Dear Director: The Meltdown Edition

Dear Director,
We adopted a set of brothers who are now three, five and nine. They came to us when the little one was born, due to drug use and domestic violence with both parents, so three years ago. The baby is great, the five is maybe a little quirky but he is responsive to me and to my wife, and is learning how to use words to show his feelings, something that we focus on a lot, as taught by the play therapist. The nine-year-old makes me crazy. When he gets told no, or loses to his brother in a game, or has too much homework, or is looked at funny, he goes off. These tantrums can last five minutes or five hours! Last week we were going to see the Minions, but his brothers both threw up, and when he was told we could not go, he climbed behind the couch and banged his head on the wall for two hours, leaving a dent in the wall and welt on his head. What is up? Why can’t he just get “it” like his brothers.

Signed, tired of babying the big brother

Dear Tired,

Of course the three-year-old is developmentally on target-in spite of drug and violence exposure prenatally, he has lived since birth in a calm, healthy, emotionally stable environment, which has allowed his brain to learn how to self-regulate.  And his five-year-old brother, in spite of two years of exposure and neglect, had enough neuroplasticity to learn from you and your wife, through action and example, as well as with the help of the play therapist, to be better self-regulated.  This means that his brain is able to, and is changing to be more capable of managing his own emotions through words and calm actions.  Besides, when he came to you as a needy two-year-old, the things that parents can do to co-regulate with a child (holding, rocking, skin-to-skin contact, calm response, narrating the child’s experience in words, using feeling words to express for them, and so forth) are easy and fun when parenting a toddler. So through your actions, you helped him go back to being that baby, and helped his brain redevelop with a better self-regulation style. He is well on his way to secure attachment through your parenting.

But an angry, sullen, parentified six-year-old; because I bet he was both angry and sullen and parentified; is a lot harder to connect with.  We see them, and we expect them to be six; you know, kids who read and ask why questions and can do floor puzzles and use works to express themselves.  Meanwhile, his brain may never have had the opportunity to co-regulate with an emotionally available adult.  If the parental experience he had at one and two and four was similar to when he came into foster care, he never got what either of his brothers had: the chance to learn how to self-regulate. Instead, he had to meet his own needs, including his emotional needs, and then those of his little brother, all before he came to your house.  And when he arrived, I bet he was none too happy to give up his “place” in society, that of protector of his brother.  I even suspect that his developing sense-of-self was that of “who needs adults, I can do it all, I am powerful and strong and adults are not to be trusted, but I am.”  So, angry at loss of his job, sullen because he cannot understand, and parentified as his basic survival skill.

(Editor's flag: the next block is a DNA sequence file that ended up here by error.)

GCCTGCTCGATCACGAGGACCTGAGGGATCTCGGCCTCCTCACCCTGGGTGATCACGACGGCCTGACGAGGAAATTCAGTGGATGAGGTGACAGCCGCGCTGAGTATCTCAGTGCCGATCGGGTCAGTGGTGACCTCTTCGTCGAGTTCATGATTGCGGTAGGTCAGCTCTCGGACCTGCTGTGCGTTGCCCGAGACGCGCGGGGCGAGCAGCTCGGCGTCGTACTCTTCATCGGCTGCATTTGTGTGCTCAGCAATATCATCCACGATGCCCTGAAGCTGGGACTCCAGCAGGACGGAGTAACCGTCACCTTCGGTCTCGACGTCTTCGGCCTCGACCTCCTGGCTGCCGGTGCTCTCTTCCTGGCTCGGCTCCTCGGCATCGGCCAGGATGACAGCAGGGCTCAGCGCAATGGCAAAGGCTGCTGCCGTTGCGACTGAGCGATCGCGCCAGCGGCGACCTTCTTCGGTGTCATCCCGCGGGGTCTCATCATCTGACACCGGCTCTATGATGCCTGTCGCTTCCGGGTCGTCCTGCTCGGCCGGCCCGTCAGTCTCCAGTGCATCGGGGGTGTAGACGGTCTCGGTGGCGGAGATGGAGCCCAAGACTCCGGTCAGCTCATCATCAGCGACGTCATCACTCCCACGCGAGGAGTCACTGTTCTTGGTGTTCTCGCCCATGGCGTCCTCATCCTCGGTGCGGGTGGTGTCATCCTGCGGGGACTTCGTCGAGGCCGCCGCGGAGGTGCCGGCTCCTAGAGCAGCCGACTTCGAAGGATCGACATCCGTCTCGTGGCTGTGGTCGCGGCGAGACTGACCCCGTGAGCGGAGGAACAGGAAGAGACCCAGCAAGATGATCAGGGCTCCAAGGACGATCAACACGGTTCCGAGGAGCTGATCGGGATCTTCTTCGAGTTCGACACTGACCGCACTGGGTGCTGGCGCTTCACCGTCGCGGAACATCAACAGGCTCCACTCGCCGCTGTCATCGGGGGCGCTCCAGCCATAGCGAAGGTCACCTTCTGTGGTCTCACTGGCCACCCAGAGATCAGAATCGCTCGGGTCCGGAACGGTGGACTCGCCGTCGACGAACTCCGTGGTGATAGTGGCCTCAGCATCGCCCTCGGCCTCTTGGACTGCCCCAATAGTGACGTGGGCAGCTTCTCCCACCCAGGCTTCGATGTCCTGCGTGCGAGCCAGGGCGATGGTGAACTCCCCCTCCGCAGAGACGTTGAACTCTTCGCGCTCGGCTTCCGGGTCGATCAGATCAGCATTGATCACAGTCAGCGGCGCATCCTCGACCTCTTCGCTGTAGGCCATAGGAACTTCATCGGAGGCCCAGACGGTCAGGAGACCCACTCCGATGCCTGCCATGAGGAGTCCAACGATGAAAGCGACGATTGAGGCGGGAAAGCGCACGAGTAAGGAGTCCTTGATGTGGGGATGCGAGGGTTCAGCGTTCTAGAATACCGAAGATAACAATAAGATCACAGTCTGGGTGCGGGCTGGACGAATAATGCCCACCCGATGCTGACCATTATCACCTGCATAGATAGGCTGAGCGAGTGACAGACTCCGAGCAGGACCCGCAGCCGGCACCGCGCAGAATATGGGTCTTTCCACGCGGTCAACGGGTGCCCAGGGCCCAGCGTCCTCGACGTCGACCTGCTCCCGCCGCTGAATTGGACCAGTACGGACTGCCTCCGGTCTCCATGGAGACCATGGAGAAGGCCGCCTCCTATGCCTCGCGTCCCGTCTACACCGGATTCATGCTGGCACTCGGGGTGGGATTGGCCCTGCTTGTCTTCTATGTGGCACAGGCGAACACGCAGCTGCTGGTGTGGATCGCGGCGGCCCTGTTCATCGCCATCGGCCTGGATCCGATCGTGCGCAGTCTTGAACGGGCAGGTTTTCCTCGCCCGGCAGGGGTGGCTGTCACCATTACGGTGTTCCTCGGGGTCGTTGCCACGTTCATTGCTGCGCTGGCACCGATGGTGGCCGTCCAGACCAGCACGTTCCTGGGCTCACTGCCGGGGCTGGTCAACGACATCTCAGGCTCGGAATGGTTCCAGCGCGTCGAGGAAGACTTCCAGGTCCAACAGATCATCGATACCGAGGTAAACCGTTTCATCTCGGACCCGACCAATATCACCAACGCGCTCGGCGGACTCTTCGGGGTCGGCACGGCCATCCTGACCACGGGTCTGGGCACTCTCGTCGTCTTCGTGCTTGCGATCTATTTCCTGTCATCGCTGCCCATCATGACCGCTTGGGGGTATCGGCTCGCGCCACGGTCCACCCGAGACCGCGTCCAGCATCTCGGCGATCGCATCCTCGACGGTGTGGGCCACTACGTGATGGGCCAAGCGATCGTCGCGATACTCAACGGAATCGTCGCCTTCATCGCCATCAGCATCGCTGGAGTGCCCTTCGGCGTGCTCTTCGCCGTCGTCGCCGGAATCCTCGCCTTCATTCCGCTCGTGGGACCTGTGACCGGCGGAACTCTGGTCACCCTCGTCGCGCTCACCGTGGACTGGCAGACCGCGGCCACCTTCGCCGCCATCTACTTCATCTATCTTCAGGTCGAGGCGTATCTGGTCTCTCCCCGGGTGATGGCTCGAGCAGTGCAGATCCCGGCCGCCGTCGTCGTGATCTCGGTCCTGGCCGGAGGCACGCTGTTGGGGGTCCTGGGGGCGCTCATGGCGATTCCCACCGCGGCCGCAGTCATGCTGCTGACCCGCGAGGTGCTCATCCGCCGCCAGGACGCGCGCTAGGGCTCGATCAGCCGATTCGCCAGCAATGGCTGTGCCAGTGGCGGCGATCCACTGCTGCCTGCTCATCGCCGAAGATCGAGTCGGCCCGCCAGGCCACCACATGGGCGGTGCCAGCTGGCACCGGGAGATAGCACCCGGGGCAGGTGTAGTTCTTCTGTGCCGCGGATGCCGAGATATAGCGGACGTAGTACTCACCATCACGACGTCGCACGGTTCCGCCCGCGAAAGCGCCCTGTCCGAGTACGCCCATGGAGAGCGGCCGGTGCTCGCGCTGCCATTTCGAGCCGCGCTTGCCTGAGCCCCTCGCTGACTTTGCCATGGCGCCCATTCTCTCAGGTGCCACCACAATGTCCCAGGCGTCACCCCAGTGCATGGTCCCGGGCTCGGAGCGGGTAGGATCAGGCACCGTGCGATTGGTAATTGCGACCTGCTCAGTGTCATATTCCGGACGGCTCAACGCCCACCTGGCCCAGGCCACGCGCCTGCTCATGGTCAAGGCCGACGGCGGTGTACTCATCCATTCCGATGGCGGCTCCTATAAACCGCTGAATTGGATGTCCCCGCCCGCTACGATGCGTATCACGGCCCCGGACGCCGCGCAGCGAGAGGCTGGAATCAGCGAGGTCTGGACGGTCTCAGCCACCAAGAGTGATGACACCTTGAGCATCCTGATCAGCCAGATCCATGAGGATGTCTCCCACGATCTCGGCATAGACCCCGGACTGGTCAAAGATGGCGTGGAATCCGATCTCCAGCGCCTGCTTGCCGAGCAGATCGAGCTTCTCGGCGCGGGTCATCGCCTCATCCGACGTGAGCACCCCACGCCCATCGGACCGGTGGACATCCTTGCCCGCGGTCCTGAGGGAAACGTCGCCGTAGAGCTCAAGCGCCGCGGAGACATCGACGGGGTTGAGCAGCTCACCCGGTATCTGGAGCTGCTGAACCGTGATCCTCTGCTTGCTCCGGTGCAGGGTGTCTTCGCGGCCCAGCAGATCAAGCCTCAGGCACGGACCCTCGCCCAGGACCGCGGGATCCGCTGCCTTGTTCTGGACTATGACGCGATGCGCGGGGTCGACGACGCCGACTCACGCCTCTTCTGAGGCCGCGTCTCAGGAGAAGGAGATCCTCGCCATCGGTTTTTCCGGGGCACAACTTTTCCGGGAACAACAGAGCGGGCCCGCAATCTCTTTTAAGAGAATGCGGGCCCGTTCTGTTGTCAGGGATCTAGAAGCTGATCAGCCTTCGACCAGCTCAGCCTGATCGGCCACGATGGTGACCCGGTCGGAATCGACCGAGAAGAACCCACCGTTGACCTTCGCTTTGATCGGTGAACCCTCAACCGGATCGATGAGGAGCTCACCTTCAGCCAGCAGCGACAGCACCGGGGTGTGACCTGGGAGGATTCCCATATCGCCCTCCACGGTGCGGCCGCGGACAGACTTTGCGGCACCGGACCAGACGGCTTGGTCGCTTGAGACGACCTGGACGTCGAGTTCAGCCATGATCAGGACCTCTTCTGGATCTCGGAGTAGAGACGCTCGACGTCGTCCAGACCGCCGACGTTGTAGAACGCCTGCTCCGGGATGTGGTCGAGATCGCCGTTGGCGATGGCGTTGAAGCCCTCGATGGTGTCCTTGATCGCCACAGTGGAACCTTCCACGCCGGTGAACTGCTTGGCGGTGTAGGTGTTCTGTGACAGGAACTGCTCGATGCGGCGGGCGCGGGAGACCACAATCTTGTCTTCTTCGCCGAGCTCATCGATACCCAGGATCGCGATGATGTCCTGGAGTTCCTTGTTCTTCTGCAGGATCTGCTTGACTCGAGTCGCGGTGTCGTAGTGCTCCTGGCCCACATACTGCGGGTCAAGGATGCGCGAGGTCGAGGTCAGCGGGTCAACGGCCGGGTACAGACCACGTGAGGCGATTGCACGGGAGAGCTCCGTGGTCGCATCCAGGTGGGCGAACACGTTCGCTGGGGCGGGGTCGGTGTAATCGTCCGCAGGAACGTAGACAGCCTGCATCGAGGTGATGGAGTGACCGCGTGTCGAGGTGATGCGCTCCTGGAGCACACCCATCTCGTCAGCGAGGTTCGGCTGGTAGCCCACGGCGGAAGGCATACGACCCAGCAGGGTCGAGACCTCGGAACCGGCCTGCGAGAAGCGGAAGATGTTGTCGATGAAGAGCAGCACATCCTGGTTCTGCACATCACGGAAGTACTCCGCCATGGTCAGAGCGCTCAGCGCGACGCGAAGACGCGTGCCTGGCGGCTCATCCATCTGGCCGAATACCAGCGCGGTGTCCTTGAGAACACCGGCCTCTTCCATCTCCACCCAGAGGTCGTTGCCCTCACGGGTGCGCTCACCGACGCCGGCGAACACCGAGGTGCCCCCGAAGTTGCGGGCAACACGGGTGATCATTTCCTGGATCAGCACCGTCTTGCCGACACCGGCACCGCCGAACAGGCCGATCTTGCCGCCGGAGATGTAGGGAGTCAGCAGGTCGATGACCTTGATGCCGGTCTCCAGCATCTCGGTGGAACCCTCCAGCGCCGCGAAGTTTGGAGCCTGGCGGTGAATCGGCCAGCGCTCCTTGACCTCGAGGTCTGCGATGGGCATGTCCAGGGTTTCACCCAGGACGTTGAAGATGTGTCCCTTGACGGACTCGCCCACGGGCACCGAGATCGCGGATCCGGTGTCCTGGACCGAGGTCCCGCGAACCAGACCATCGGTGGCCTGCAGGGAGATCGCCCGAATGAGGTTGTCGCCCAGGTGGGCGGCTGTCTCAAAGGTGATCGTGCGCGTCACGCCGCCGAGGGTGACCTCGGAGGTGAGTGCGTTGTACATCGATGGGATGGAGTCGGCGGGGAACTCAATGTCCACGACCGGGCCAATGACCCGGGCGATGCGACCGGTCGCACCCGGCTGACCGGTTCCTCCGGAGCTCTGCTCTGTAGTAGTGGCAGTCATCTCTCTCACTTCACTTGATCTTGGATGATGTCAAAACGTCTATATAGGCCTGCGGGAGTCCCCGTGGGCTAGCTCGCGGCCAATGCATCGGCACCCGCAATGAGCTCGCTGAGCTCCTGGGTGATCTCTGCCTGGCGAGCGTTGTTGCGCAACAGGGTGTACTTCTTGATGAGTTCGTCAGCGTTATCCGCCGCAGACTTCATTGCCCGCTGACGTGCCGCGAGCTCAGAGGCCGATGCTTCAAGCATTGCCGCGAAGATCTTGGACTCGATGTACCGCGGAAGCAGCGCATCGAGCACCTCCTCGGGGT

What he needs is the commitment from one, or both, of his parents to unconditionally love and accept him, and the ability to go back and have you do the “baby brain” parenting he needs when he needs it.  He can be rewarded for small acts of big-brotherness, like getting a diaper or “watch them for a minute while I go to the garage for paper towels,” but no more parenting than that.  He also needs you to parent the age of the child you see.  When he has that tantrum, respond like you do to his little brother, which is with calm words, narration of his feelings, and no-holds-barred love. Parent the age he acts.  If there is a therapist who specializes in attachment in your area, or a support group, they may be able to help with other ideas. Check out these ideas. So, on a good day, reward the maturity of the nine-year-old, and on a bad day, parent the little boy who was not cared for, so that his brain can grow.  Co-regulate with him so he can internalize the message that he is worthy, and then learn to self-regulate.

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